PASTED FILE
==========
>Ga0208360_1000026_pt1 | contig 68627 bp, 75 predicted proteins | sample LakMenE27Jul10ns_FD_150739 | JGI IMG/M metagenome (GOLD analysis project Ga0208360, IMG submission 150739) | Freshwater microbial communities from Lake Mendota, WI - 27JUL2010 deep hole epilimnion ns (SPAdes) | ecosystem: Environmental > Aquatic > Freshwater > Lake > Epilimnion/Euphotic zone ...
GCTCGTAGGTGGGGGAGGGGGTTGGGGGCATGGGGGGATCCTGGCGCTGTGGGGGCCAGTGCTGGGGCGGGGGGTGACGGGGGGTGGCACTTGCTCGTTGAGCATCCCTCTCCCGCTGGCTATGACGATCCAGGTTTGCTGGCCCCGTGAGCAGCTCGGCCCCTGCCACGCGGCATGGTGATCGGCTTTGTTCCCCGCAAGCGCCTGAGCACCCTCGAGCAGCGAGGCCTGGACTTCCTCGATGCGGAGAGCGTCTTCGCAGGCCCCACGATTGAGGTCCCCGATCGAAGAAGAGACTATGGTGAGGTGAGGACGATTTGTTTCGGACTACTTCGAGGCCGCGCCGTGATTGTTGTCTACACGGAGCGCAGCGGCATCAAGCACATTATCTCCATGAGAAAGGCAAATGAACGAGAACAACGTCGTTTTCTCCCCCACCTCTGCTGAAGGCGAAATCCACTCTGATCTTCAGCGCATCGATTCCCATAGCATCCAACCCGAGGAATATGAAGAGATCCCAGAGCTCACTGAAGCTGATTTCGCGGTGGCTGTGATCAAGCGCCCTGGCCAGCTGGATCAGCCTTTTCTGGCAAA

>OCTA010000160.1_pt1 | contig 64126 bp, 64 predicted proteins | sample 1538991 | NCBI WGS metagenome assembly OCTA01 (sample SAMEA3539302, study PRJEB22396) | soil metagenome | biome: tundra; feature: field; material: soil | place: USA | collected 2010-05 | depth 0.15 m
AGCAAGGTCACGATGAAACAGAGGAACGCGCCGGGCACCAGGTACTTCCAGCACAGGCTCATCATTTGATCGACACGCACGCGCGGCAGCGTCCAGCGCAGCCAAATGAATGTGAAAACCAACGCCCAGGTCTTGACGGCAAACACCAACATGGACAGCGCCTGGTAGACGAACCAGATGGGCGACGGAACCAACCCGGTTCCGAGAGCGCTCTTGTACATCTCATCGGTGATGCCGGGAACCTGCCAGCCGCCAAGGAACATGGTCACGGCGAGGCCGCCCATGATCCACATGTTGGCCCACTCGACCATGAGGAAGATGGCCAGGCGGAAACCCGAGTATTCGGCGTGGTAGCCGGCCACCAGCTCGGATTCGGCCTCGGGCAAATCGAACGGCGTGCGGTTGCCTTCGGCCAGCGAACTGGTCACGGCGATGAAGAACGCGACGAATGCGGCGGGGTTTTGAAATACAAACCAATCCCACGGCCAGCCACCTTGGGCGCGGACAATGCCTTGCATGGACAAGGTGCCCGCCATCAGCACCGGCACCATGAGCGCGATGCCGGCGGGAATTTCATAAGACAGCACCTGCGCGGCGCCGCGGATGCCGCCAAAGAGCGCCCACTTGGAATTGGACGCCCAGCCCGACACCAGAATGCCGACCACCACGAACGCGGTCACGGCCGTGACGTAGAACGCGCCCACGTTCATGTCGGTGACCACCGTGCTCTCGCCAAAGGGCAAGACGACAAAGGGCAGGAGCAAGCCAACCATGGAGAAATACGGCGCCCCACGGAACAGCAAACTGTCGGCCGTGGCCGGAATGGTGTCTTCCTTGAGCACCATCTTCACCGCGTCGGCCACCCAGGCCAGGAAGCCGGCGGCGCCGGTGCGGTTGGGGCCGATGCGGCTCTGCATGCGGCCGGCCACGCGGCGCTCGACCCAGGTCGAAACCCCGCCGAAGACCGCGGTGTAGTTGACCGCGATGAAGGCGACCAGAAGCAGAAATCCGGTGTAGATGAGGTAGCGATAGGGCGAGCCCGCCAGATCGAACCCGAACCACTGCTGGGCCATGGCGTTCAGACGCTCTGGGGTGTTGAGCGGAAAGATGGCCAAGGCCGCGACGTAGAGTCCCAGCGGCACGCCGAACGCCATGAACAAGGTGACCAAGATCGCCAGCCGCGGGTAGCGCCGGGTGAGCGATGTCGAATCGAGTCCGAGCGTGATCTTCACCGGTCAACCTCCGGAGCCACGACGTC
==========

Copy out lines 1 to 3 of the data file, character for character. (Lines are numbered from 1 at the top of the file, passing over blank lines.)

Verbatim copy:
>Ga0208360_1000026_pt1 | contig 68627 bp, 75 predicted proteins | sample LakMenE27Jul10ns_FD_150739 | JGI IMG/M metagenome (GOLD analysis project Ga0208360, IMG submission 150739) | Freshwater microbial communities from Lake Mendota, WI - 27JUL2010 deep hole epilimnion ns (SPAdes) | ecosystem: Environmental > Aquatic > Freshwater > Lake > Epilimnion/Euphotic zone ...
GCTCGTAGGTGGGGGAGGGGGTTGGGGGCATGGGGGGATCCTGGCGCTGTGGGGGCCAGTGCTGGGGCGGGGGGTGACGGGGGGTGGCACTTGCTCGTTGAGCATCCCTCTCCCGCTGGCTATGACGATCCAGGTTTGCTGGCCCCGTGAGCAGCTCGGCCCCTGCCACGCGGCATGGTGATCGGCTTTGTTCCCCGCAAGCGCCTGAGCACCCTCGAGCAGCGAGGCCTGGACTTCCTCGATGCGGAGAGCGTCTTCGCAGGCCCCACGATTGAGGTCCCCGATCGAAGAAGAGACTATGGTGAGGTGAGGACGATTTGTTTCGGACTACTTCGAGGCCGCGCCGTGATTGTTGTCTACACGGAGCGCAGCGGCATCAAGCACATTATCTCCATGAGAAAGGCAAATGAACGAGAACAACGTCGTTTTCTCCCCCACCTCTGCTGAAGGCGAAATCCACTCTGATCTTCAGCGCATCGATTCCCATAGCATCCAACCCGAGGAATATGAAGAGATCCCAGAGCTCACTGAAGCTGATTTCGCGGTGGCTGTGATCAAGCGCCCTGGCCAGCTGGATCAGCCTTTTCTGGCAAA

>OCTA010000160.1_pt1 | contig 64126 bp, 64 predicted proteins | sample 1538991 | NCBI WGS metagenome assembly OCTA01 (sample SAMEA3539302, study PRJEB22396) | soil metagenome | biome: tundra; feature: field; material: soil | place: USA | collected 2010-05 | depth 0.15 m